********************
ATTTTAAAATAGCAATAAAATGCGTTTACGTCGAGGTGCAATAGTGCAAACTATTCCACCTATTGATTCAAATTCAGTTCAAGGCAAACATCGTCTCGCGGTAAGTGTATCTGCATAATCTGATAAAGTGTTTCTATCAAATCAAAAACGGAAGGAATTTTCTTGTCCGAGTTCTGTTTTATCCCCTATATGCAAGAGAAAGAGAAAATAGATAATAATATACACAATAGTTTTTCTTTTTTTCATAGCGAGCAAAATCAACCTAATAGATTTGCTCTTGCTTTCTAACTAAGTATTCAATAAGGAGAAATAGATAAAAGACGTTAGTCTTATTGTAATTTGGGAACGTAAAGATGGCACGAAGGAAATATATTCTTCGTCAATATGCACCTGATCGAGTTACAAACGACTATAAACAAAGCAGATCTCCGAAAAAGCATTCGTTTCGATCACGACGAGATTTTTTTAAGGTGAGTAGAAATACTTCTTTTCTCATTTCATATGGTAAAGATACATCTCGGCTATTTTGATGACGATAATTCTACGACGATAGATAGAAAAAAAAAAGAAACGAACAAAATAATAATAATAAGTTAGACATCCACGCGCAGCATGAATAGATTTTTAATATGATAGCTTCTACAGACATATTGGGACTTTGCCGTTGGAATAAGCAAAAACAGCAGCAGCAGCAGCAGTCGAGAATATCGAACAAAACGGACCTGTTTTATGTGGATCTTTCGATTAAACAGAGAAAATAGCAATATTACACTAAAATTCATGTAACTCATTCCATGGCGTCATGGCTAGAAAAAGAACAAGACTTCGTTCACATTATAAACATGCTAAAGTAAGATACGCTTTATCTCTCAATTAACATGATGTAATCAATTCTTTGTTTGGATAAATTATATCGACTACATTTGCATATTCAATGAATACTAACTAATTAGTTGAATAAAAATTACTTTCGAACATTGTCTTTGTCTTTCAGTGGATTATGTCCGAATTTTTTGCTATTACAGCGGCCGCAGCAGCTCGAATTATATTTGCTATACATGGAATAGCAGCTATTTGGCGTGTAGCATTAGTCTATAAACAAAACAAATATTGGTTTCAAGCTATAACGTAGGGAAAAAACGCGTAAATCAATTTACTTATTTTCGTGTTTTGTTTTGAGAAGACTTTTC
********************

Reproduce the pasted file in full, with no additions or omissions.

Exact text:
ATTTTAAAATAGCAATAAAATGCGTTTACGTCGAGGTGCAATAGTGCAAACTATTCCACCTATTGATTCAAATTCAGTTCAAGGCAAACATCGTCTCGCGGTAAGTGTATCTGCATAATCTGATAAAGTGTTTCTATCAAATCAAAAACGGAAGGAATTTTCTTGTCCGAGTTCTGTTTTATCCCCTATATGCAAGAGAAAGAGAAAATAGATAATAATATACACAATAGTTTTTCTTTTTTTCATAGCGAGCAAAATCAACCTAATAGATTTGCTCTTGCTTTCTAACTAAGTATTCAATAAGGAGAAATAGATAAAAGACGTTAGTCTTATTGTAATTTGGGAACGTAAAGATGGCACGAAGGAAATATATTCTTCGTCAATATGCACCTGATCGAGTTACAAACGACTATAAACAAAGCAGATCTCCGAAAAAGCATTCGTTTCGATCACGACGAGATTTTTTTAAGGTGAGTAGAAATACTTCTTTTCTCATTTCATATGGTAAAGATACATCTCGGCTATTTTGATGACGATAATTCTACGACGATAGATAGAAAAAAAAAAGAAACGAACAAAATAATAATAATAAGTTAGACATCCACGCGCAGCATGAATAGATTTTTAATATGATAGCTTCTACAGACATATTGGGACTTTGCCGTTGGAATAAGCAAAAACAGCAGCAGCAGCAGCAGTCGAGAATATCGAACAAAACGGACCTGTTTTATGTGGATCTTTCGATTAAACAGAGAAAATAGCAATATTACACTAAAATTCATGTAACTCATTCCATGGCGTCATGGCTAGAAAAAGAACAAGACTTCGTTCACATTATAAACATGCTAAAGTAAGATACGCTTTATCTCTCAATTAACATGATGTAATCAATTCTTTGTTTGGATAAATTATATCGACTACATTTGCATATTCAATGAATACTAACTAATTAGTTGAATAAAAATTACTTTCGAACATTGTCTTTGTCTTTCAGTGGATTATGTCCGAATTTTTTGCTATTACAGCGGCCGCAGCAGCTCGAATTATATTTGCTATACATGGAATAGCAGCTATTTGGCGTGTAGCATTAGTCTATAAACAAAACAAATATTGGTTTCAAGCTATAACGTAGGGAAAAAACGCGTAAATCAATTTACTTATTTTCGTGTTTTGTTTTGAGAAGACTTTTC